Good management is THE predictor of business success.Click To TweetThere’s no excuse not to invest as many resources as you can into achieving it.
Cowrkr gives you accountability while you work solo
(ENTREPRENEUR NEWS) Being accountable for your own accountability is a tall order. Join Cowrkr and let someone else do it for you.
My boyfriend and I have always had a great appreciation for film and television, as well as the writing that goes into it. We always talk about different project ideas, but never get too far in execution with the busyness of real life.
Last night, I finally thought of a way that we can help each other bring our projects to completion, and that is simply by holding each other accountable. I suggest that each week we could have a new task that is due by 10 p.m. Sunday night.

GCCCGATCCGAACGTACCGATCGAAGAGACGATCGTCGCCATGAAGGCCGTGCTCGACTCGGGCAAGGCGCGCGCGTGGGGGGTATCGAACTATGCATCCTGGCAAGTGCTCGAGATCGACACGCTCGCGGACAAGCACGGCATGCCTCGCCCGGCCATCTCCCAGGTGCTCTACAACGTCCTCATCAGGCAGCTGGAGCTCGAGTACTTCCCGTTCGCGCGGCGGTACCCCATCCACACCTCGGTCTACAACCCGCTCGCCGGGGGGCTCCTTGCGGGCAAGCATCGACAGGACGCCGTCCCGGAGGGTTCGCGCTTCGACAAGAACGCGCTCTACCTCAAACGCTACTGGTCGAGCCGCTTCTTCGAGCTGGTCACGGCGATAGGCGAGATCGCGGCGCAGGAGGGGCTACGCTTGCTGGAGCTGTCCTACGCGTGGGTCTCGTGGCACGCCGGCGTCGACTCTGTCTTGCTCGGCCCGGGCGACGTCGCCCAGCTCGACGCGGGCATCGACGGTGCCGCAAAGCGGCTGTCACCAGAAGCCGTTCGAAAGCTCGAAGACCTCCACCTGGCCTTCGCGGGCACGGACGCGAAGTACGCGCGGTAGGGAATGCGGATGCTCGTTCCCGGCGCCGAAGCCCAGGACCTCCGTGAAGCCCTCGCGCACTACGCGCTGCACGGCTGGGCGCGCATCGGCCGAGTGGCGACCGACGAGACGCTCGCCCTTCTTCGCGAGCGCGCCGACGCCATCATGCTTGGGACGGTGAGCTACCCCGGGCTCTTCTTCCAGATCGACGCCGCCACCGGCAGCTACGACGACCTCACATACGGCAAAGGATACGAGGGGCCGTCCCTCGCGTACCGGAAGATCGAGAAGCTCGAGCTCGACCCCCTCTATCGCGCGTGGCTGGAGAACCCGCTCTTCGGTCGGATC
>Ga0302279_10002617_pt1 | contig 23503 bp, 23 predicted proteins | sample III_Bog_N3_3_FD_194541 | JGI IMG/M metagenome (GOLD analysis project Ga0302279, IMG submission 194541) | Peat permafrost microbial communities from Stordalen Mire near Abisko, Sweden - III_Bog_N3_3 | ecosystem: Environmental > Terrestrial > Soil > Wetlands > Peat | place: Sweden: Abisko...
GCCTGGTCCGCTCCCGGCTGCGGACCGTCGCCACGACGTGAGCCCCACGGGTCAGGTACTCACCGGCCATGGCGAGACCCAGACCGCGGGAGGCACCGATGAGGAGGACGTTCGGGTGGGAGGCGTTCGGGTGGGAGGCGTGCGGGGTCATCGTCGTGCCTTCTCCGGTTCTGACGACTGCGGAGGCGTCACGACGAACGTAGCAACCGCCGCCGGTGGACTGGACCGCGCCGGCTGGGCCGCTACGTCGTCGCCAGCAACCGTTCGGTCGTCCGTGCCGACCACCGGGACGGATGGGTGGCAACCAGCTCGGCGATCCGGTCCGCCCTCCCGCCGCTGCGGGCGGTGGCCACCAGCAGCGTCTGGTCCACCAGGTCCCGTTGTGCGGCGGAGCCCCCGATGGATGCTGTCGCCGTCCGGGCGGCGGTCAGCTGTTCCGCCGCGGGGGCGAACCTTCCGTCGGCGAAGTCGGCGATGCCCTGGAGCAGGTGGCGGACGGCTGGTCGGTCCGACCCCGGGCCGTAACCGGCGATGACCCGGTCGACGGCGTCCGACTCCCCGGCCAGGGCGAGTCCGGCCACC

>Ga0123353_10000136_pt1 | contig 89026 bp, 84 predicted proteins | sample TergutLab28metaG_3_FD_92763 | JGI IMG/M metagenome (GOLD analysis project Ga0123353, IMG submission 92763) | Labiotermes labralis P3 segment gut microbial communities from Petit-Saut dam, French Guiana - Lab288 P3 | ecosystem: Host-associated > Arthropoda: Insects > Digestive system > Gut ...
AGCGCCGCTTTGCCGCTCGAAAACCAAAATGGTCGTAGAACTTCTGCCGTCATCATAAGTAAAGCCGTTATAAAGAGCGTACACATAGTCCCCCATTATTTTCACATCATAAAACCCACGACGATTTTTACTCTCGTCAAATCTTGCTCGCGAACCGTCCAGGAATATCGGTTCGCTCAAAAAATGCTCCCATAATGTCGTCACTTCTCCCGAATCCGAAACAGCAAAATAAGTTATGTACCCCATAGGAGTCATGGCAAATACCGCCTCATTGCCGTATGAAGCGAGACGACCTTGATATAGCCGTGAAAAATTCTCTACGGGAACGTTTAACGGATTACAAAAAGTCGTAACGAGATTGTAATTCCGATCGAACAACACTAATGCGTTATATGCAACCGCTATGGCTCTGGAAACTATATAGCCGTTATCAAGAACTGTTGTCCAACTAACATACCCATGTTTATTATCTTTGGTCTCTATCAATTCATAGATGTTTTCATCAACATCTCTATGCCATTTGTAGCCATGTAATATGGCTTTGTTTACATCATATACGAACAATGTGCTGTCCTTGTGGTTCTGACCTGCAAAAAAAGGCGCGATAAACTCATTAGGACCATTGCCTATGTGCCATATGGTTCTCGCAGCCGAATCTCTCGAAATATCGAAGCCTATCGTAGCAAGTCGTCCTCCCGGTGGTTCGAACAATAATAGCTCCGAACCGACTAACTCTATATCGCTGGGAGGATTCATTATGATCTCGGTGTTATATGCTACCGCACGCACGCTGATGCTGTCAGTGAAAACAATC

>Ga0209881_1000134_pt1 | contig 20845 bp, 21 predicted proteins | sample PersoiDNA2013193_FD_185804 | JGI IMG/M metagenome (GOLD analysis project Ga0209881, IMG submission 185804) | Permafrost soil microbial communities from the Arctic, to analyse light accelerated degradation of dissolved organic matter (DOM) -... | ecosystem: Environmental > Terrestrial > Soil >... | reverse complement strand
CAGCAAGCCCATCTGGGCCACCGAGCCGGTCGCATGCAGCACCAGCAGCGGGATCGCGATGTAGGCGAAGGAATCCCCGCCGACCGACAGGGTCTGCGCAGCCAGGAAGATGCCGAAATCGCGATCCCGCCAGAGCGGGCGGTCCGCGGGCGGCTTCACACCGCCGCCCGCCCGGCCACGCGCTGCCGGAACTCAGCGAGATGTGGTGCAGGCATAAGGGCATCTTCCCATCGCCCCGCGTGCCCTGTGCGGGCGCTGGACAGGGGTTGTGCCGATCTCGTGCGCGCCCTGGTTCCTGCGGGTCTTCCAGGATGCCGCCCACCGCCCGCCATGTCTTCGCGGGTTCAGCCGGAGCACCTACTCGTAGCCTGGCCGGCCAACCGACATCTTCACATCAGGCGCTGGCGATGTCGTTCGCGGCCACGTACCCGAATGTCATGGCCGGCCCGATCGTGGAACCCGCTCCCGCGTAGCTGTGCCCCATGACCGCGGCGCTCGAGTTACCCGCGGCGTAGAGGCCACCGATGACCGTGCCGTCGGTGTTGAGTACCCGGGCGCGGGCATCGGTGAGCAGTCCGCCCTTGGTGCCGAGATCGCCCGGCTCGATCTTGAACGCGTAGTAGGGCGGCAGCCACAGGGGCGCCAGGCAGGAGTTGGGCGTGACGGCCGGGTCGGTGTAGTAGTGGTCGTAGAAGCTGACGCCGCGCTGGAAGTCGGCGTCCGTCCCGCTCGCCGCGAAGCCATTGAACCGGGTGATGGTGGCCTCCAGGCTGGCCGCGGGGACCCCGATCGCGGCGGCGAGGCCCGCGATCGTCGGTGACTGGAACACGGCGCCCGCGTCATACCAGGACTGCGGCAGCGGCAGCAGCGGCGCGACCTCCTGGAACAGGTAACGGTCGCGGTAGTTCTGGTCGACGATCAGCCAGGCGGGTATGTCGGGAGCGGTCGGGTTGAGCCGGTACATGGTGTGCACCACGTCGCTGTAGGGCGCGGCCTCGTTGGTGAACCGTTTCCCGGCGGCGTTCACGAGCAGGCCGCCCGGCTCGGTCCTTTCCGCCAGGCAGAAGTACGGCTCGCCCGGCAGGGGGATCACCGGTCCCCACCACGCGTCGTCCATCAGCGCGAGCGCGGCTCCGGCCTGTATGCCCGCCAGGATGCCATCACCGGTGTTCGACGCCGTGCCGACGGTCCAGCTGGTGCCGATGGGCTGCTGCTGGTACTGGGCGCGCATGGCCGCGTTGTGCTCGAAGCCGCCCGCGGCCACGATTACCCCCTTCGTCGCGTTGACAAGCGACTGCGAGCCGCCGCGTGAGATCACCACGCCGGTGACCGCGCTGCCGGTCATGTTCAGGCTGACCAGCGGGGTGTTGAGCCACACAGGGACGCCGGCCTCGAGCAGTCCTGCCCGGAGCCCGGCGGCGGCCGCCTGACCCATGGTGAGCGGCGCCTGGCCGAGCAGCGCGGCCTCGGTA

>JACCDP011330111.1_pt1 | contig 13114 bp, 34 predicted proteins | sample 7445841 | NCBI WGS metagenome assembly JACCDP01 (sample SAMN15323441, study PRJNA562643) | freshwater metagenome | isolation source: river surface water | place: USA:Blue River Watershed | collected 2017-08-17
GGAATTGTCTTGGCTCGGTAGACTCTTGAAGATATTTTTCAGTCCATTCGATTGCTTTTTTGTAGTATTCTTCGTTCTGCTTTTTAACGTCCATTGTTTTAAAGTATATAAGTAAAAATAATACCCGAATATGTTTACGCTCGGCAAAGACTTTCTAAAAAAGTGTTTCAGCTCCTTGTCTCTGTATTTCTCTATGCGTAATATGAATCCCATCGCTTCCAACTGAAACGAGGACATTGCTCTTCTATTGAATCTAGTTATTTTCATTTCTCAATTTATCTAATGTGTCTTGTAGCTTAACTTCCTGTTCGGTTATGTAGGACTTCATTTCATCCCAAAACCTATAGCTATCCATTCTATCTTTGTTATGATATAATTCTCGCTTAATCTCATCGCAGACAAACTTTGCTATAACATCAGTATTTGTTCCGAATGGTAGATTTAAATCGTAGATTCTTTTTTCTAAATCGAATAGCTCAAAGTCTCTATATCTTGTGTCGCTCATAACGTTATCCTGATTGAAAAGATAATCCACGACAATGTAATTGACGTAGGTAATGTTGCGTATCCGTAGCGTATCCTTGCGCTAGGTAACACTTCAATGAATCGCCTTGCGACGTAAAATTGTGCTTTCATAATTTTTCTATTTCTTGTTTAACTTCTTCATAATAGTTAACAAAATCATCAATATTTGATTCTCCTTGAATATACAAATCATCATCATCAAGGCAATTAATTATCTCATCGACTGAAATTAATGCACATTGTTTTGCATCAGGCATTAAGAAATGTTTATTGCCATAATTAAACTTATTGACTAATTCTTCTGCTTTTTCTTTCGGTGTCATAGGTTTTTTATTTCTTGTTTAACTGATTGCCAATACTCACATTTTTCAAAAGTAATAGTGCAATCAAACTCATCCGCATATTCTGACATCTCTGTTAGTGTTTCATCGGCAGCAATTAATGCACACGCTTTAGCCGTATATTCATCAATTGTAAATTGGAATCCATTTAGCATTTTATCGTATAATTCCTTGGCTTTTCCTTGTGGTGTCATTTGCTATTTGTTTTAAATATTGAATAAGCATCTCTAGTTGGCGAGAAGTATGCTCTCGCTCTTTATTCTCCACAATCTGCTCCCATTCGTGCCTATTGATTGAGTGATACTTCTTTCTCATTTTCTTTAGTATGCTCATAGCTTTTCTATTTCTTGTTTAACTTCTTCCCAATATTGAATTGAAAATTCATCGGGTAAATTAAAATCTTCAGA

We both have ideas for scripts, so the plan is to start off with having a plot synopsis and character list due the first week, having an outline due the second week, and so on. This will not only help keep us on track but will also help in terms of formatting ideas.
While I’m grateful that this little plan has come together, I know that most people aren’t working on similar projects to people they are close with. Therefore, they may need to look elsewhere for accountability.
Now freelancers and entrepreneurs have the opportunity to be matched with a fellow freelancer or entrepreneur to help hold each other accountable for their respective projects. Meet Cowrkr.
“This is an initiative to help makers keep themselves socially accountable by getting them to build publicly,” says cowrkr developers.